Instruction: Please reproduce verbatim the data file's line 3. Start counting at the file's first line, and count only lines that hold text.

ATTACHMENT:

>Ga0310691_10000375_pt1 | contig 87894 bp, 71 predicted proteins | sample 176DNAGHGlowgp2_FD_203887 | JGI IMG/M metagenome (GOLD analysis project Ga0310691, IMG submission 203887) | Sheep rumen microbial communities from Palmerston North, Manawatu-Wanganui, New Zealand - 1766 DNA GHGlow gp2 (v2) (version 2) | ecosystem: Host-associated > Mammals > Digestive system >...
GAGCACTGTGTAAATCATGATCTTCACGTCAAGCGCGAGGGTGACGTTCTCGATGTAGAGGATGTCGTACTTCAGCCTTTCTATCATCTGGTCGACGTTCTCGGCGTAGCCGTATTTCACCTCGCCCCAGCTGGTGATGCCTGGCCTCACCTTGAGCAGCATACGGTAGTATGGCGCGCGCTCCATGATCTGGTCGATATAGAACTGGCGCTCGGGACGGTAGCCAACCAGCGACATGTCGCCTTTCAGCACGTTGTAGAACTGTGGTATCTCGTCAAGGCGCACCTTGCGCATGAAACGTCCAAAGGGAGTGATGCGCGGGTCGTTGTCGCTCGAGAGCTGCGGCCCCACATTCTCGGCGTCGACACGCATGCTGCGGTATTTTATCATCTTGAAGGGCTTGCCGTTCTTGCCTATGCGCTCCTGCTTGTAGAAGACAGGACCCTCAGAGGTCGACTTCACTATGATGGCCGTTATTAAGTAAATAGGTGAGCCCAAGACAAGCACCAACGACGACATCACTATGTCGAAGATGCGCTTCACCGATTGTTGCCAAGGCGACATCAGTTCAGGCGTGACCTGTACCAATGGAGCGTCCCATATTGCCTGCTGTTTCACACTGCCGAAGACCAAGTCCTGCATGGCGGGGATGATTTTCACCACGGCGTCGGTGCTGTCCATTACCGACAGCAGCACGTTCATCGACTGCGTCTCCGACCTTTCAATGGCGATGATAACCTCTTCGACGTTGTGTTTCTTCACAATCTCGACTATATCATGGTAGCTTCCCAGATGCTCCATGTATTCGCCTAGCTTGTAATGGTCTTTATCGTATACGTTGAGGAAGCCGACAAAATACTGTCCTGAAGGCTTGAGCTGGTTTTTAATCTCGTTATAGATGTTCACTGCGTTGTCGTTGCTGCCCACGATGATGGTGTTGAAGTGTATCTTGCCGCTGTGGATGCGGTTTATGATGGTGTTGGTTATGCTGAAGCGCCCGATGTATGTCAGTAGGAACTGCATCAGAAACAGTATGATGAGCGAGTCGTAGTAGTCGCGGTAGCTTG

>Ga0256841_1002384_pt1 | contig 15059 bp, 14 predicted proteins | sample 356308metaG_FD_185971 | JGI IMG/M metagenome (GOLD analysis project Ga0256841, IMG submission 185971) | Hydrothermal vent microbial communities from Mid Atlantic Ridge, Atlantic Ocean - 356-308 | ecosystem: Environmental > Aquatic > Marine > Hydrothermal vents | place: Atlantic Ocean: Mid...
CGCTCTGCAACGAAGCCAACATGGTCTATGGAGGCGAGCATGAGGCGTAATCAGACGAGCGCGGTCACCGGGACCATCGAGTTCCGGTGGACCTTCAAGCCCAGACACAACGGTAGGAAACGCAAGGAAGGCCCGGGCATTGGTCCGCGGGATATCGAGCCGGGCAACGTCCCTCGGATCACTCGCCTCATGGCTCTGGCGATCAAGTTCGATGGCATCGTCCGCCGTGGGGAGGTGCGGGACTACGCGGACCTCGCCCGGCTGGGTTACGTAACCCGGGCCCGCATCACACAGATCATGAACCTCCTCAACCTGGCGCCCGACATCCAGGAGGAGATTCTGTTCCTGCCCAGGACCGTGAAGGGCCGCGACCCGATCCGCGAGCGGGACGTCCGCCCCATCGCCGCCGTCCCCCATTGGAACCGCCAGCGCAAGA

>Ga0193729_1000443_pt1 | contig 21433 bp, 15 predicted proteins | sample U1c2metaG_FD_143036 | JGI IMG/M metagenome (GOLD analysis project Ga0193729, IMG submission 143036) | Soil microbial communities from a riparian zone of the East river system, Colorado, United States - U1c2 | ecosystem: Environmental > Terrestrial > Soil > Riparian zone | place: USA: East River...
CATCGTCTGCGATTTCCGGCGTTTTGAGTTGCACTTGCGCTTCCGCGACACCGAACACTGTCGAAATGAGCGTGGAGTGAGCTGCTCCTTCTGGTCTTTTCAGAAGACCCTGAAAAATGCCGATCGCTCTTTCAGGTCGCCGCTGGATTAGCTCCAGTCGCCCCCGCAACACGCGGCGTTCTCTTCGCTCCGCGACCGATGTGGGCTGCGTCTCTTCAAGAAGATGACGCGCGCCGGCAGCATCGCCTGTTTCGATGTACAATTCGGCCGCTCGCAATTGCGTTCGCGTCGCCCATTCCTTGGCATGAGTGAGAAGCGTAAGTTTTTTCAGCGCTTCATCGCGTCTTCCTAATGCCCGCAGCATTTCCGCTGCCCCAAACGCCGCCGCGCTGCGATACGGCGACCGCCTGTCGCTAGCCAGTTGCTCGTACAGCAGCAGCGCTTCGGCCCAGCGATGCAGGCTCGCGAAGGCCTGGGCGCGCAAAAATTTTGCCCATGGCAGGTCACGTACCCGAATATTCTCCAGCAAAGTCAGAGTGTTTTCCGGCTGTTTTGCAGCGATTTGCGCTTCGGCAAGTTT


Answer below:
>Ga0256841_1002384_pt1 | contig 15059 bp, 14 predicted proteins | sample 356308metaG_FD_185971 | JGI IMG/M metagenome (GOLD analysis project Ga0256841, IMG submission 185971) | Hydrothermal vent microbial communities from Mid Atlantic Ridge, Atlantic Ocean - 356-308 | ecosystem: Environmental > Aquatic > Marine > Hydrothermal vents | place: Atlantic Ocean: Mid...